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Worth preserving

In my last post, I said that 90 percent of the work I had done over the course of my woodworking career has ended up in the Dumpster. That comment elicited a comment which suggested that this had occurred because I was working in the style of the day rather than focusing on a work that might have more staying power.

In answer to this comment, I must admit that 90 percent is an exaggeration. But I know of many installations that were demoed when new owners wanted to put their own personal stamp on their new digs. This was not so much due to working in the style of the day but working in the style of the client and their entourage of designers and architects. That's the deal when you do custom work. I had many projects where I was the designer and these were done more in a style of my own making. Even so, there is no guarantee that new owners are going to have the same aesthetic sensibilities as those who commissioned the work or see some intrinsic value worth preserving.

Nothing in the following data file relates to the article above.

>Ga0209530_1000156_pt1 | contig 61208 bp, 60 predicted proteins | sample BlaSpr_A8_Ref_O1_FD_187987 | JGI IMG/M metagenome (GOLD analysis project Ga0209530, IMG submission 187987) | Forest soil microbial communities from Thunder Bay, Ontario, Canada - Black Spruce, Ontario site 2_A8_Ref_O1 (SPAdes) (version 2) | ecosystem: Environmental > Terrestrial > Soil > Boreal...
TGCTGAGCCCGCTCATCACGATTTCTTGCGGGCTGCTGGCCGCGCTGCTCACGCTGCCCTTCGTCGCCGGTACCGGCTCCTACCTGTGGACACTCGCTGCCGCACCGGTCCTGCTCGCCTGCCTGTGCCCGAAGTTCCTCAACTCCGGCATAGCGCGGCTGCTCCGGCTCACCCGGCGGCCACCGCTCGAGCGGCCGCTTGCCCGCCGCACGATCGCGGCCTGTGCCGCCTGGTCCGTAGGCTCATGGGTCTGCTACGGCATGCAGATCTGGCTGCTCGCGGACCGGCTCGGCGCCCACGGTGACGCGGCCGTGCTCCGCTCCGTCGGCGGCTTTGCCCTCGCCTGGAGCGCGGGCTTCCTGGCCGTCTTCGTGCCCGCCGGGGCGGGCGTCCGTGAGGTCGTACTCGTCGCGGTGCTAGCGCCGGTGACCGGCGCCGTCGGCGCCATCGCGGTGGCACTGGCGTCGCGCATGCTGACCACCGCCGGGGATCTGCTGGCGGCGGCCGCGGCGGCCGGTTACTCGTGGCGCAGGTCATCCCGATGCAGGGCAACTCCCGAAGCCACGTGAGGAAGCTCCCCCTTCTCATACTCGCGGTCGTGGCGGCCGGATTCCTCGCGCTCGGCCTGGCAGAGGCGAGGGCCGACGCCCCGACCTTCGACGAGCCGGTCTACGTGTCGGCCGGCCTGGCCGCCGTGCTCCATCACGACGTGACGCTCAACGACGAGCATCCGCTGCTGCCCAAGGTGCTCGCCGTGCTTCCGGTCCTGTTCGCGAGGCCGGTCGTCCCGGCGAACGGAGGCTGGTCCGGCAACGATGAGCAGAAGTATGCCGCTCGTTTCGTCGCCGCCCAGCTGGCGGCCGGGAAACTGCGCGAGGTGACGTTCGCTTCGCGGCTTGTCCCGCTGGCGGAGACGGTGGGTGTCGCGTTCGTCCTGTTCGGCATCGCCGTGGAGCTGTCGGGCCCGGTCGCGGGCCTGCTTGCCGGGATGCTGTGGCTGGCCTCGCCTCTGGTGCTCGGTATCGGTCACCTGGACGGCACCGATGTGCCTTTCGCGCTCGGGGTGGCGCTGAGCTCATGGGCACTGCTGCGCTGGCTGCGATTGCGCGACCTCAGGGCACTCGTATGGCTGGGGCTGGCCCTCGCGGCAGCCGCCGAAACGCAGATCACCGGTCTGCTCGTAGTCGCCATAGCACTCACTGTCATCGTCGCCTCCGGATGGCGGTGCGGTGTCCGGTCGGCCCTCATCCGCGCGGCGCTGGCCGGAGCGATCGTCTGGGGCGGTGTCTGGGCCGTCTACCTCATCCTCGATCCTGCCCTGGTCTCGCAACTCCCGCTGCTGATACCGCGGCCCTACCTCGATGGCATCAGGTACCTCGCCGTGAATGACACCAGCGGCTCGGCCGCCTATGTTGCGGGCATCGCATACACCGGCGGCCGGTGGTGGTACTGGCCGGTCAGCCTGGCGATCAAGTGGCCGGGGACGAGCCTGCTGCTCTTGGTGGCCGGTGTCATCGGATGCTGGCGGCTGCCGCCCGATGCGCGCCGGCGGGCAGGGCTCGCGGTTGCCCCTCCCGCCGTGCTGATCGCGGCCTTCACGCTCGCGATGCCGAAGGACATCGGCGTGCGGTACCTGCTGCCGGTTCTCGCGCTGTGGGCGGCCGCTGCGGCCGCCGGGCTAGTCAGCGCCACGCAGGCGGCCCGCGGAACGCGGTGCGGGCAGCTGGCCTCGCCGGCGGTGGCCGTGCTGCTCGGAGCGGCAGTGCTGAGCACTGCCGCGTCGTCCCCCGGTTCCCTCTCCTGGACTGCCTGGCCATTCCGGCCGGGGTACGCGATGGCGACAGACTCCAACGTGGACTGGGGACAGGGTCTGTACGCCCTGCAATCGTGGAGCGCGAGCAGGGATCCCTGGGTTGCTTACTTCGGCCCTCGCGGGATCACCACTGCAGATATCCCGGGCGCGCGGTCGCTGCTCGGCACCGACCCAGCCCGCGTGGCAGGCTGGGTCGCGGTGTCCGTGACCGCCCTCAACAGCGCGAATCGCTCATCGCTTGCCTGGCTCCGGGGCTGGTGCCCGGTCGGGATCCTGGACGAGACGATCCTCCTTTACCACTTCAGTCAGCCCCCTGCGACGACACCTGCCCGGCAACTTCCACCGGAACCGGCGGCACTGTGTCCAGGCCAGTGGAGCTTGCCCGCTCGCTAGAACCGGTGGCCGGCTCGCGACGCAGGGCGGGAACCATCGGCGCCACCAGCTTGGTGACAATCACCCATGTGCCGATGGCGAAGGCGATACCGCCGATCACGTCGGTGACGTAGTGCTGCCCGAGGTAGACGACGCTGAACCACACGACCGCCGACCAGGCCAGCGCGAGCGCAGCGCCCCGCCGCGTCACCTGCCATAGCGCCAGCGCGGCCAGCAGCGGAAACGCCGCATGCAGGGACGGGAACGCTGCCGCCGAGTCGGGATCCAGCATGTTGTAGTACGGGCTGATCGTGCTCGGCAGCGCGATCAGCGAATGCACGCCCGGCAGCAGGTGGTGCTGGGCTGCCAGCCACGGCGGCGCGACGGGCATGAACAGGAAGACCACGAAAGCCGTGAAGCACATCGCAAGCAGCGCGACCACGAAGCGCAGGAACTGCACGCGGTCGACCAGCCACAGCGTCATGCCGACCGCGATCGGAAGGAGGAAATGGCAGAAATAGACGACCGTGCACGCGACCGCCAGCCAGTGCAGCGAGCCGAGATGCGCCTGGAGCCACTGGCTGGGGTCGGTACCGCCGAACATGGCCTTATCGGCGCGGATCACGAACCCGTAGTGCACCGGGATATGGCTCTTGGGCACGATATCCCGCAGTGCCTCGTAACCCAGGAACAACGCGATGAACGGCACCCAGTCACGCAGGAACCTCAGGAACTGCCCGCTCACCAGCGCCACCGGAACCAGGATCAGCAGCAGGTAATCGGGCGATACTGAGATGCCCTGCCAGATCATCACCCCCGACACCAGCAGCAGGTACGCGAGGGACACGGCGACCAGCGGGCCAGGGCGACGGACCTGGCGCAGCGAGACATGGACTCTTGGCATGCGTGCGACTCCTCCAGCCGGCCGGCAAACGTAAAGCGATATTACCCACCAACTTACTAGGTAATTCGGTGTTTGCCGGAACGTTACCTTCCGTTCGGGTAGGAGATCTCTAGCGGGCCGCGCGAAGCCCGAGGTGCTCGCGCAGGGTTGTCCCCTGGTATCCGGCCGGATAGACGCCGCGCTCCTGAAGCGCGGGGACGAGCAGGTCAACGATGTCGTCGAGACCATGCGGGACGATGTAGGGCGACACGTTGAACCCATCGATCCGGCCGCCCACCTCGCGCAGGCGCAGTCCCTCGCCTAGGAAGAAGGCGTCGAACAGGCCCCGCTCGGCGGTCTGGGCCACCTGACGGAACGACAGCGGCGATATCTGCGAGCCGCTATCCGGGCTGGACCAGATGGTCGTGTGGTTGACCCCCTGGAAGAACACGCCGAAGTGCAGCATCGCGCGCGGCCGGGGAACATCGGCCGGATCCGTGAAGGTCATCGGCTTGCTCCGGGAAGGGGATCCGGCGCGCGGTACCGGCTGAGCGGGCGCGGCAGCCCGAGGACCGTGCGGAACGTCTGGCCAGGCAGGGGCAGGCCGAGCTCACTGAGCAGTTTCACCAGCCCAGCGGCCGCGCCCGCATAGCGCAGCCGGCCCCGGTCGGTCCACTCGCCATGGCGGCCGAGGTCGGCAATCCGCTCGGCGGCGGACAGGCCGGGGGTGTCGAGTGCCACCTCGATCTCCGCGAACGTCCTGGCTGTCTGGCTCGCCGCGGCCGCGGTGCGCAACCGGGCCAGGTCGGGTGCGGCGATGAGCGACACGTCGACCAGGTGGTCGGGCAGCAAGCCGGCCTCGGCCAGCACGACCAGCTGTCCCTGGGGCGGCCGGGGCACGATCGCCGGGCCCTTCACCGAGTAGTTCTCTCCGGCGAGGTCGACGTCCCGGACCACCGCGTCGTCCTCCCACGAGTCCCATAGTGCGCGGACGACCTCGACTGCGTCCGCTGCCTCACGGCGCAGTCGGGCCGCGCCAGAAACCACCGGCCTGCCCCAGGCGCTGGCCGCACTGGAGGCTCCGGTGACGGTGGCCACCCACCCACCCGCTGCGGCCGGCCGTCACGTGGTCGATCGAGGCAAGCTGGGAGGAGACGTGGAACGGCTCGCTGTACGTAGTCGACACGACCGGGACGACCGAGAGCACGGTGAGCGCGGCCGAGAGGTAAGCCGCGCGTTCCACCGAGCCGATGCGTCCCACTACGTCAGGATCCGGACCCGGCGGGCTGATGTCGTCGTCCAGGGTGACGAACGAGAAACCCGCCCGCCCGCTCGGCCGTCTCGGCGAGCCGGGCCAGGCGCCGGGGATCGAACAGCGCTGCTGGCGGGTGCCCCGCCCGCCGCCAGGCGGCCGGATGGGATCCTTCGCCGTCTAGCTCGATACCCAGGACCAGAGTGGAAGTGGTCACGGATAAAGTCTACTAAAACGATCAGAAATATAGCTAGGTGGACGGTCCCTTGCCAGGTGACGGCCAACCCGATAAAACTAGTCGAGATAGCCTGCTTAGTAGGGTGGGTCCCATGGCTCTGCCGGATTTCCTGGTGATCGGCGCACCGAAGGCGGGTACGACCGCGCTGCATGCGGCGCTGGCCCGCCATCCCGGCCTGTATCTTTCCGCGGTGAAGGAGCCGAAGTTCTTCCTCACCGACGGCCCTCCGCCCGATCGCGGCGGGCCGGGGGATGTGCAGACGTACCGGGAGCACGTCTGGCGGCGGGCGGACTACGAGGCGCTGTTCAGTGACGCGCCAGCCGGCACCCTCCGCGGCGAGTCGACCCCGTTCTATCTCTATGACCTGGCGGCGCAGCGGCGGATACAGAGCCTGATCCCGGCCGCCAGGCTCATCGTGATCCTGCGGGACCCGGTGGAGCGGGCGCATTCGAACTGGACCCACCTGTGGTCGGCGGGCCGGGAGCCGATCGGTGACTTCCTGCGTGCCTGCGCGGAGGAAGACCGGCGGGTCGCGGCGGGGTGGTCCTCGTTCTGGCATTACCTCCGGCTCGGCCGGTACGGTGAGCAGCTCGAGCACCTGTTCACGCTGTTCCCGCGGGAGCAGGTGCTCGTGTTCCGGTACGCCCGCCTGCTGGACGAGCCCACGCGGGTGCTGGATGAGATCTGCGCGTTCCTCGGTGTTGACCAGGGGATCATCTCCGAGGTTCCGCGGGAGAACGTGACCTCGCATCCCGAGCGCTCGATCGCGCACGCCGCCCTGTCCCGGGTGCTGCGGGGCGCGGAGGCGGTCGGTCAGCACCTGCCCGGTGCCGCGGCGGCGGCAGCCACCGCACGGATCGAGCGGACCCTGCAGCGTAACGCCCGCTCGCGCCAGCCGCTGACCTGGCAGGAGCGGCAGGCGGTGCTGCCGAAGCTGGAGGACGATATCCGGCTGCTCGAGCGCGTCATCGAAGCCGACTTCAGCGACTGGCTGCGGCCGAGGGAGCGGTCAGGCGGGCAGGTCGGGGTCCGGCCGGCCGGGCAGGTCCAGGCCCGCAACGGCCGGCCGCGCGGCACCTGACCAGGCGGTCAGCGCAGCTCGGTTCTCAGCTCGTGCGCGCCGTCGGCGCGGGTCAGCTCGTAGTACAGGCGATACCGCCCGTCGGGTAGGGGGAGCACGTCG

Over the years, I also made many pieces of furniture and these, it seems, have a much better chance of long-term survival. They can be removed from their current environment without being destroyed. They are much more likely to be sold or given to another and, therefore, might have a somewhat longer life expectancy.

My whole point was the wasteful attitude that has become the status quo. A kitchen is not demolished because it is no longer functional or has deteriorated beyond the point of usability but simply because it might not conform to the style of the day. I have personally seen many perfectly good, fully functional kitchens torn out for exactly this reason. But there is no consideration given to the idea that this represents an appalling waste of resources and might well be destroying work that would have far more inherent value than that which replaces it.


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